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Darius Boyd and his Queensland teammates are relishing the underdog tag ahead of Game II of the 2017 Holden State of Origin Series.

The Maroons are heavy outsiders to win at ANZ Stadium on Wednesday night (June 21) despite their promising recent record at the venue, with Queensland having won three of the past five clashes in Sydney.

This, accompanied with the return of Maroons legends Billy Slater and Johnathan Thurston, means Queensland may be a better chance than their $2.25 betting agency odds suggest.

But after being thrashed 28-4 in Game I, it will take a gigantic effort from all 17 of the Maroons to keep the series alive and many see this as a bridge too far for a side going through a self-confessed stage of transition.

Spotlight off

For Boyd, this is the way he likes it, with the versatile outside back telling media that all the pressure is on NSW to seal the series at home in front of 80,000 fans.

"I don't mind it because there's no pressure (on us) but pressure is whatever you make it out to be," Boyd said.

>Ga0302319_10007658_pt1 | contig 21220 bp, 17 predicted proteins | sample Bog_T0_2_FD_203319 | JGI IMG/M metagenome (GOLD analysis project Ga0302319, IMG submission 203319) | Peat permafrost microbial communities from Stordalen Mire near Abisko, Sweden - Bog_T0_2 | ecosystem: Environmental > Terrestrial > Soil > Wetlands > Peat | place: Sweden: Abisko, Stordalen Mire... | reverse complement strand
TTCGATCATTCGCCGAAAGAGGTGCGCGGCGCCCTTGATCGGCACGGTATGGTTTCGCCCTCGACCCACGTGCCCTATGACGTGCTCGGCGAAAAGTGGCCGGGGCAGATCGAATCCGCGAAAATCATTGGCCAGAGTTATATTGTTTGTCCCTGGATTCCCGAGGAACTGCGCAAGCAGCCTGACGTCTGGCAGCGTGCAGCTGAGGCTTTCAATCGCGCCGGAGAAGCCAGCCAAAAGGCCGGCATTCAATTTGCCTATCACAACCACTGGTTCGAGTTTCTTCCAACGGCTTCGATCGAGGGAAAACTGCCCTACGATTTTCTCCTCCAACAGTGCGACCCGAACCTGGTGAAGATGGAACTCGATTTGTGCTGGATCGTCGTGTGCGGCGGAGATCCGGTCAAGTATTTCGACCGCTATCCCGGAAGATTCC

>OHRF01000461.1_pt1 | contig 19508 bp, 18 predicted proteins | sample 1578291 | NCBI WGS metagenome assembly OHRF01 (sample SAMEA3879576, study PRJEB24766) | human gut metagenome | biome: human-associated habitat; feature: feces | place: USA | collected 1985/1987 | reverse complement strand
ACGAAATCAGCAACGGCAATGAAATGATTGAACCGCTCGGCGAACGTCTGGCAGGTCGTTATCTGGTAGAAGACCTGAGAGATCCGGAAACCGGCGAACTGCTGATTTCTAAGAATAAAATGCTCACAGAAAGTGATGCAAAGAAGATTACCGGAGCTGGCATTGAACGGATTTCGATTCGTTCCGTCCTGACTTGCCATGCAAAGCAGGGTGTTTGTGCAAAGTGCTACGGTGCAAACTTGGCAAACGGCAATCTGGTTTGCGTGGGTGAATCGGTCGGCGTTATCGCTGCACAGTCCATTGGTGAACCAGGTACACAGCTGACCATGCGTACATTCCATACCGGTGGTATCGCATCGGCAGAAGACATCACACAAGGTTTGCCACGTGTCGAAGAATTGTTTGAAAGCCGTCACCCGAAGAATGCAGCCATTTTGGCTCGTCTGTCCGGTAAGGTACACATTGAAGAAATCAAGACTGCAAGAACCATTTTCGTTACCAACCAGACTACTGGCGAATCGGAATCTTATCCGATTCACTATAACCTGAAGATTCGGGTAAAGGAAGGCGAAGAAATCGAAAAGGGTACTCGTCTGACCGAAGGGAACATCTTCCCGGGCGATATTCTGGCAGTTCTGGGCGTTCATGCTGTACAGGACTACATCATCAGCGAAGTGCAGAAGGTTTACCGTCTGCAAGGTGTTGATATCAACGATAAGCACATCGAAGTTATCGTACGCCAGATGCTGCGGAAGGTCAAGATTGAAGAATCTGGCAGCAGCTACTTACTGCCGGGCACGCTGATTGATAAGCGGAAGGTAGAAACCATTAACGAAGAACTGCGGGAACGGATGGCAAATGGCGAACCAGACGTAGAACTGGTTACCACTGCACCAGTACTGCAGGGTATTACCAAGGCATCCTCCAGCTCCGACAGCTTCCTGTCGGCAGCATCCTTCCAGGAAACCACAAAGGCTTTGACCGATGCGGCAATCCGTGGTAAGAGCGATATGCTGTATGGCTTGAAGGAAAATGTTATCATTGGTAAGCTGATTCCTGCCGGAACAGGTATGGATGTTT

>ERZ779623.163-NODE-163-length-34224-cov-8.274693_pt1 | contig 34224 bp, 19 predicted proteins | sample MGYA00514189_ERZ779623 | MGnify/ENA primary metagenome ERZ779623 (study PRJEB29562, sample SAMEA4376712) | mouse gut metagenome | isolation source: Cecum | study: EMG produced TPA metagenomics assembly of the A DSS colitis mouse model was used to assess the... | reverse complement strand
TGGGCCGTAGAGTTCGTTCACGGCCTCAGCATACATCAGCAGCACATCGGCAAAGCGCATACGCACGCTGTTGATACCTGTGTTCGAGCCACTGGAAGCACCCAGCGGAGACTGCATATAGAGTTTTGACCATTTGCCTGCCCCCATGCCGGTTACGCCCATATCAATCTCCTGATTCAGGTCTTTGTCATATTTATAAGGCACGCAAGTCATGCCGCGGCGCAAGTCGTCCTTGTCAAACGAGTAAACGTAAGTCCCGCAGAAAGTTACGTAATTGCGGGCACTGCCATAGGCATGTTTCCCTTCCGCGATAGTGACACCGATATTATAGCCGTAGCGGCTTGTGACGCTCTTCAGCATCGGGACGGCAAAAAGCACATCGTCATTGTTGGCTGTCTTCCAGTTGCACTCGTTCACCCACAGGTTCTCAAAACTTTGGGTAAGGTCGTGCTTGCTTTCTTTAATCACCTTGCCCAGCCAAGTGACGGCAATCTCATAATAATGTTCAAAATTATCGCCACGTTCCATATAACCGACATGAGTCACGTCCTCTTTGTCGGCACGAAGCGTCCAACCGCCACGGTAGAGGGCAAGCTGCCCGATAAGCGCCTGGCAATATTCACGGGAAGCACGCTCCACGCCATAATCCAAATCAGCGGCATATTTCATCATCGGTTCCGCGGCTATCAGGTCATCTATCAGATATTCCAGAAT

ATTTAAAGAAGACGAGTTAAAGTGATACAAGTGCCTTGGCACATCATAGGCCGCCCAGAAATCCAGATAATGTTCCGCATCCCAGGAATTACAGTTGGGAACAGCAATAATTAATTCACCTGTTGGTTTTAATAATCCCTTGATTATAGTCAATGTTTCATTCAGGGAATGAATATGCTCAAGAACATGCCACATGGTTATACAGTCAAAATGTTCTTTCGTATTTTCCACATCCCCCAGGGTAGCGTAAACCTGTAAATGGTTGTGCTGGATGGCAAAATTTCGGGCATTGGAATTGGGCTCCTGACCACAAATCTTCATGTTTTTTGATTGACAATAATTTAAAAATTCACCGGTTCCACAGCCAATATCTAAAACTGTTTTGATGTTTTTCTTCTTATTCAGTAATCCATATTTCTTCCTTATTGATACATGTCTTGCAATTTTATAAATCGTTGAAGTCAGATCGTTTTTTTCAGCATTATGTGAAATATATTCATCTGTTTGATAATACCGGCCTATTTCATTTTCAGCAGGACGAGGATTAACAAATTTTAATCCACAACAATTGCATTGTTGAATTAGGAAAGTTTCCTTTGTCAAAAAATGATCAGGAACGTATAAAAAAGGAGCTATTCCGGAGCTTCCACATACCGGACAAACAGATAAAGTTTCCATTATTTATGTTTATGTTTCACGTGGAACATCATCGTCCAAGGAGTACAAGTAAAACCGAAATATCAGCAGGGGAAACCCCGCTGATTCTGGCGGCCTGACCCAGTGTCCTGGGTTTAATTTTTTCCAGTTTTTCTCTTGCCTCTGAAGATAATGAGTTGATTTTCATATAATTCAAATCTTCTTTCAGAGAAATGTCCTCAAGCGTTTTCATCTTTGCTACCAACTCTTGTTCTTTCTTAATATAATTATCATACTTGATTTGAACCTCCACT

"No one is talking about us. Everyone's talking about the Blues and what they're going to do on their home turf.

‘We were too nice and our energy was off’

"People are saying 3-0 and all this other stuff so we just need to prepare well.

"We did that last game but I suppose we were too nice and our energy was off in a few key areas.

"It's something that we really need to focus on this week and make sure we go down there with the right intensity and the right frame of mind to do a good job."

It is not the first time Queensland have been underdogs, with the Maroons defying the odds on plenty of occasions during their 10 Origin series wins in 11 years.

Built on belief

A milestone like that doesn't happen without belief and that is something the Maroons are built on. This year is no different, with Boyd and his band of brothers confident they can push the series into a Suncorp Stadium decider.

"I am very confident. It's all about energy," he said.

"There's been plenty of years over the past where people have written us off and time and time again we've proven them wrong.

‘Everyone expects them to win’

"I feel like the pressure is more on them to be honest. Everyone expects them to win. They are saying it's their year and it's their time, so that's fine.

"Hopefully they believe that and we can go down there and prepare well and do a good job."

* This article first appeared at